The world has begun to slowly rotate again and the seas have calmed since last week’s window-rattling news.
The kids have stepped up to check in on their old man; how are you holding up?, what leads do you have?, what are the job prospects locally? As was mentioned a few posts ago, it’s important to me that they be good people. They seem to have paid attention.
Today’s letter to Ellen and Reid won’t be posted until next Monday as per the tradition of this blog. The nuts and bolts of what they will read is that it’s all about taking one step at a time and that regardless of what the near or medium range or long term future may hold, this is not the end of our world although it might seem like it. It is a matter of perspective. There is always someone worse off than you are. What they won’t read is a senseless blame game; it’s a little bit me, a little bit others, a little bit economic. The goal is to look forward, not obsess on what already looks smaller in my rear view mirror.
Already, well-meaning friends have rushed forward with names and suggestions and leads. My inkling is the job hunt process is front loaded in just such a way. As I told my two, if nothing pans out soon, if no company hands me the keys to a new cubicle, then the burden shifts to my shoulders in that you can’t go to the well too often to ask people for more help and yet more help.
But the big picture I must paint for them is that, like other tough times, this will fade away too. I believe that to be true.
My circle of recipients continues to grow wider. Here’s what was mailed to one of my oldest and dearest friends Pete, who, when the hours got progressively dark earlier this month, really came to the fore for no reason. He and I go way back, but his kindness closed that gap of years.
July 7, 2010
Pete: I got up early on Sunday with the intention of heading up to Tryon for a surprise visit but then it dawned on me that I knew neither the name of the camp nor its location. Even my last go-round of there had me ill equipped to re-find it. There weren’t enough bread crumbs on the road to navigate the way. You guys were probably better off without a Harley with loud pipes to max-out the tranquility of a summer camp. That’s not what the parents pay for.
Hey, I did want to thank you for everything you’ve done over the past few weeks. You really went above and beyond, especially when you picked me up knowing full well that you’d get little or no sleep before herding your cats toward the airport the next morning. The lift was very much appreciated. It was great to have you at the visitation and the service. That in and of itself was also above and beyond.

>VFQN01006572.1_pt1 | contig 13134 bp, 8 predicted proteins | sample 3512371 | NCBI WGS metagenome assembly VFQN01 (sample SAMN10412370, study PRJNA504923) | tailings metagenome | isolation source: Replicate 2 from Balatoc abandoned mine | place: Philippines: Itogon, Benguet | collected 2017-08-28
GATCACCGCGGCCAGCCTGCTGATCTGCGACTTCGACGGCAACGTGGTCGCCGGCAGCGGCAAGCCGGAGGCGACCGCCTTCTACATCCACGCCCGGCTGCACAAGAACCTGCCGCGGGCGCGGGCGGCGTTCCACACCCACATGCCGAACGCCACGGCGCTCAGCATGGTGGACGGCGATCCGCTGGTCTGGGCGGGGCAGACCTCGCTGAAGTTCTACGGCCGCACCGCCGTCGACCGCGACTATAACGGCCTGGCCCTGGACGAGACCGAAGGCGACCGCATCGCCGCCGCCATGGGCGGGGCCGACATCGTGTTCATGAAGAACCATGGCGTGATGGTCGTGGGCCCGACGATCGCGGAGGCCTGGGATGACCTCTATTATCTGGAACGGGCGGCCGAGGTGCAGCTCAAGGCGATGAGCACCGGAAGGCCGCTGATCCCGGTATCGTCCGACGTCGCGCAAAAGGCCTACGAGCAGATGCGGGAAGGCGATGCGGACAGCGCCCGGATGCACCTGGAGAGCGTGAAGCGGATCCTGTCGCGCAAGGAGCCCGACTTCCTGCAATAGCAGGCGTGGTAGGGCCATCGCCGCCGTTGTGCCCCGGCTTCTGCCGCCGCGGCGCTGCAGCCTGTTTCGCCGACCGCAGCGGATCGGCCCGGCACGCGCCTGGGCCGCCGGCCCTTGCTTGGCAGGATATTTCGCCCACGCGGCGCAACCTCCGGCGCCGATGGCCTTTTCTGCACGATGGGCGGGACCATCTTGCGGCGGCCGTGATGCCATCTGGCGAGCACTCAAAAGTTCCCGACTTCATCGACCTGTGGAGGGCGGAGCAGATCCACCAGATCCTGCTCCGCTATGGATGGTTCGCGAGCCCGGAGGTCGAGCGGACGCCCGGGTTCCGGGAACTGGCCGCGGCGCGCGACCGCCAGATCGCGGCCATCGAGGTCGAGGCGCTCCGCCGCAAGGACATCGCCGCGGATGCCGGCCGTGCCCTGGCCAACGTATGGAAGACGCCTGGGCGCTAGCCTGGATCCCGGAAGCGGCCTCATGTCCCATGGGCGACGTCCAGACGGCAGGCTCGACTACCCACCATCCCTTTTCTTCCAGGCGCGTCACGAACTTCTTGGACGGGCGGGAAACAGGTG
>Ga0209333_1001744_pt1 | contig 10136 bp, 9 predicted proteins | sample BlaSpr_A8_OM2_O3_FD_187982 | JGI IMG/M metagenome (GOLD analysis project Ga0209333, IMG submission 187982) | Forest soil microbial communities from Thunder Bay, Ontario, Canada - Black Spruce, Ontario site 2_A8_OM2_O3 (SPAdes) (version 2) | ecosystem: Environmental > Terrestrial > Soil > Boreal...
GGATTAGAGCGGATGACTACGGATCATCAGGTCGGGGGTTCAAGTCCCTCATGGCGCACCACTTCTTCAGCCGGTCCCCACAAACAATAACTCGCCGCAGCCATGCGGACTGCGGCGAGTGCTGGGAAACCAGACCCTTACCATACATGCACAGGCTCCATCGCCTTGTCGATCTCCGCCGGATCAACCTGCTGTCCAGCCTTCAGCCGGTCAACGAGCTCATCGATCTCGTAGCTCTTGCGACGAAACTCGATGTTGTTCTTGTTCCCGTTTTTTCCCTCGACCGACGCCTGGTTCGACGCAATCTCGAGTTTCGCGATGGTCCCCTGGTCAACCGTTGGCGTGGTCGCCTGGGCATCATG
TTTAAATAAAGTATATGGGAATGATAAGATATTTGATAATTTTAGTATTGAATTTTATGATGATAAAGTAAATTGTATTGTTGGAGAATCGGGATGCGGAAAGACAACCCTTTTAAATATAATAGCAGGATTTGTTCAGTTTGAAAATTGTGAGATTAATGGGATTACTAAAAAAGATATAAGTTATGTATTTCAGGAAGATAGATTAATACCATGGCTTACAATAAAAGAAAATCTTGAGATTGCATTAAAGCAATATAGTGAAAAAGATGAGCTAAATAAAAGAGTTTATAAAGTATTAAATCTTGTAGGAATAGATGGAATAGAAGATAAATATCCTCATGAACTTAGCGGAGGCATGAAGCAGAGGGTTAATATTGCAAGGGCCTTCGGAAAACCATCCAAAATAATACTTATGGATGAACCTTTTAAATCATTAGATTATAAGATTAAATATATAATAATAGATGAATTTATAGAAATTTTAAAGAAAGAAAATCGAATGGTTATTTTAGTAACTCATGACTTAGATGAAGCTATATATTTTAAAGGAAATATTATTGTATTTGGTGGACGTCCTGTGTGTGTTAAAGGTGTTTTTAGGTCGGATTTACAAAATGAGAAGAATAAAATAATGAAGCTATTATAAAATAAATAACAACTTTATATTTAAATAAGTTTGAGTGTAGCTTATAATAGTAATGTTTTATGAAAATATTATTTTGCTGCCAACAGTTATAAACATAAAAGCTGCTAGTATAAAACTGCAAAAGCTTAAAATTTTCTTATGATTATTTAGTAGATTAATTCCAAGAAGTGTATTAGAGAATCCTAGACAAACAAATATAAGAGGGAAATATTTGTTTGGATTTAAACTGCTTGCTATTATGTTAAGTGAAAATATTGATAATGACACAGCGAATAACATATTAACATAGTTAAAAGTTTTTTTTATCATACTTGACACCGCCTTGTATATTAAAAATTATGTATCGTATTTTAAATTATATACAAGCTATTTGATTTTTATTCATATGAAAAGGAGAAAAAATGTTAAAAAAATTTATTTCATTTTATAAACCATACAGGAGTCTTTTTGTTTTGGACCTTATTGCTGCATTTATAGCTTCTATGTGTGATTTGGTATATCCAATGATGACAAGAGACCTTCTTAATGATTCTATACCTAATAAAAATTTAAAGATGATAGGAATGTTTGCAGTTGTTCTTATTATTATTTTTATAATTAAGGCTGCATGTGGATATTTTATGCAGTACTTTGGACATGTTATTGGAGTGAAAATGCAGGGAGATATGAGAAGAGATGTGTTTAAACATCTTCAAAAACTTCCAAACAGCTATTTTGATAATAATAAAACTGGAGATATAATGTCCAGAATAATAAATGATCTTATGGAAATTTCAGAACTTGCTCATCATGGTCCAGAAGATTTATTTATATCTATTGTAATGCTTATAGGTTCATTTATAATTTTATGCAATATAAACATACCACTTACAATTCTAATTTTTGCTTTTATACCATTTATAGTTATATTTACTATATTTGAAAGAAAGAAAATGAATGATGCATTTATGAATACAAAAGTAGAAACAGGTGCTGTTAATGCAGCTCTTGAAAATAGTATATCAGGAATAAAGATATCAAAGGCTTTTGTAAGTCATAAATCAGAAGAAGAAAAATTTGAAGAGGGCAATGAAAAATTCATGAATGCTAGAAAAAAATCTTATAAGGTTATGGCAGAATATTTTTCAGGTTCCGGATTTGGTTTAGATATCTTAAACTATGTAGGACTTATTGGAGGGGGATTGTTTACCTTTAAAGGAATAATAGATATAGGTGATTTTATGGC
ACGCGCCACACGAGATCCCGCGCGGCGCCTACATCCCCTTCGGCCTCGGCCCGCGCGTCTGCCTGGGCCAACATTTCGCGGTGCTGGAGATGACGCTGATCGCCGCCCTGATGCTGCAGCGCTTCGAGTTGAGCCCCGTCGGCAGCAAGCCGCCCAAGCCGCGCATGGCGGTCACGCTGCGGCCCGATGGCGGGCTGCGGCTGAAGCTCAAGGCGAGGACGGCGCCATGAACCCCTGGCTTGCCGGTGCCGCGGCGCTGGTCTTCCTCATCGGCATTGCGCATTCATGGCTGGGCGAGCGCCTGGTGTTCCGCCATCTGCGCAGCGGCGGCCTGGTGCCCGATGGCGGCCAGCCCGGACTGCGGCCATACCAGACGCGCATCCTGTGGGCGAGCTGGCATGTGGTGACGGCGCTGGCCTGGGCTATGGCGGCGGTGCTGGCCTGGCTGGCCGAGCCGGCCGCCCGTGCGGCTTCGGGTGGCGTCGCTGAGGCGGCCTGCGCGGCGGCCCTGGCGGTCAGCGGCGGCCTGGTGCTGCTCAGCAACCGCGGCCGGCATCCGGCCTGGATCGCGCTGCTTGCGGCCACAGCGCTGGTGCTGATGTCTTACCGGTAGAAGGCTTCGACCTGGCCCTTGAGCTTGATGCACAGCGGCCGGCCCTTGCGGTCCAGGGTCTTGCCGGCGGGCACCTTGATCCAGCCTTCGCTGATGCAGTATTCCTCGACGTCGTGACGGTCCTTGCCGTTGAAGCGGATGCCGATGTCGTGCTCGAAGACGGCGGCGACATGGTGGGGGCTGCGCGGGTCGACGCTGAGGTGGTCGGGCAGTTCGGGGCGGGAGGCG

Things went pretty peacefully for dad. No discernable pain or discomfort. The Hospice folks had a good handle on that although it’s not a job for the timid or faint-hearted. We got into a couple of stories from the Hospice nurses, and man, they really get put through the mill. Dad was on minimal drugs until the very end when the time came for him to ultimately relax and let go. Even though dad appeared asleep for hours and hours, I guess patients can hear and are aware throughout the entire ordeal. I think it’s interesting that they (the nurses) actually encourage the family to talk to – and encourage – patients that’s its fine for them to move on. The thinking is that some folks need to be told that it’s okay to see what is on the other side. We talked to him until the very end. Some of us talked more than others.
I don’t think we have anywhere near the same travails that you and Nancy had in terms of ‘stuff.’ Most of it has already been cherry picked but what they did hoard was paper. Stacks and stacks of it; records of bills paid, photos and documents, family histories. Incredible to sort through all of it. But he did a pretty good job of cataloging things but there was a just a hell of a lot of it. Why we needed property tax records from 1963 through 1999 is beyond me, but it is what it is. He saved no trees but then that was before people went green.
Do keep me up to speed on your biking travels when you come down toward Greenville. This is pretty much a biker haven down here although you’d have a hard time finding me on two wheels without a motor. To be blunt about it, the drivers down here don’t have a lot of tolerance for cyclists. There are ‘Share the Road’ signs plastered along the roads and streets but I guarantee folks pay them no mind. The locals sure as hell don’t practice sharing in any way, shape or form. That’s especially true when you’re out in the boonies. Yet I’ve thought about getting a bike for leisurely rides around on the green belts and such. You won’t find me tooling around most of the local roadways. Bikers are always getting crunched.
Thanks again, Pete, for stepping up. I’ve done a particularly lousy job of staying in touch over the years, and literally have no – zero – relationships with any of our fraternity bros. That’s bothered me, so I appreciate that you’ve rekindled things. Hey, if you and your bride ever need a non-camp base closer to the more civilized parts of North and South Carolina, you know who to call.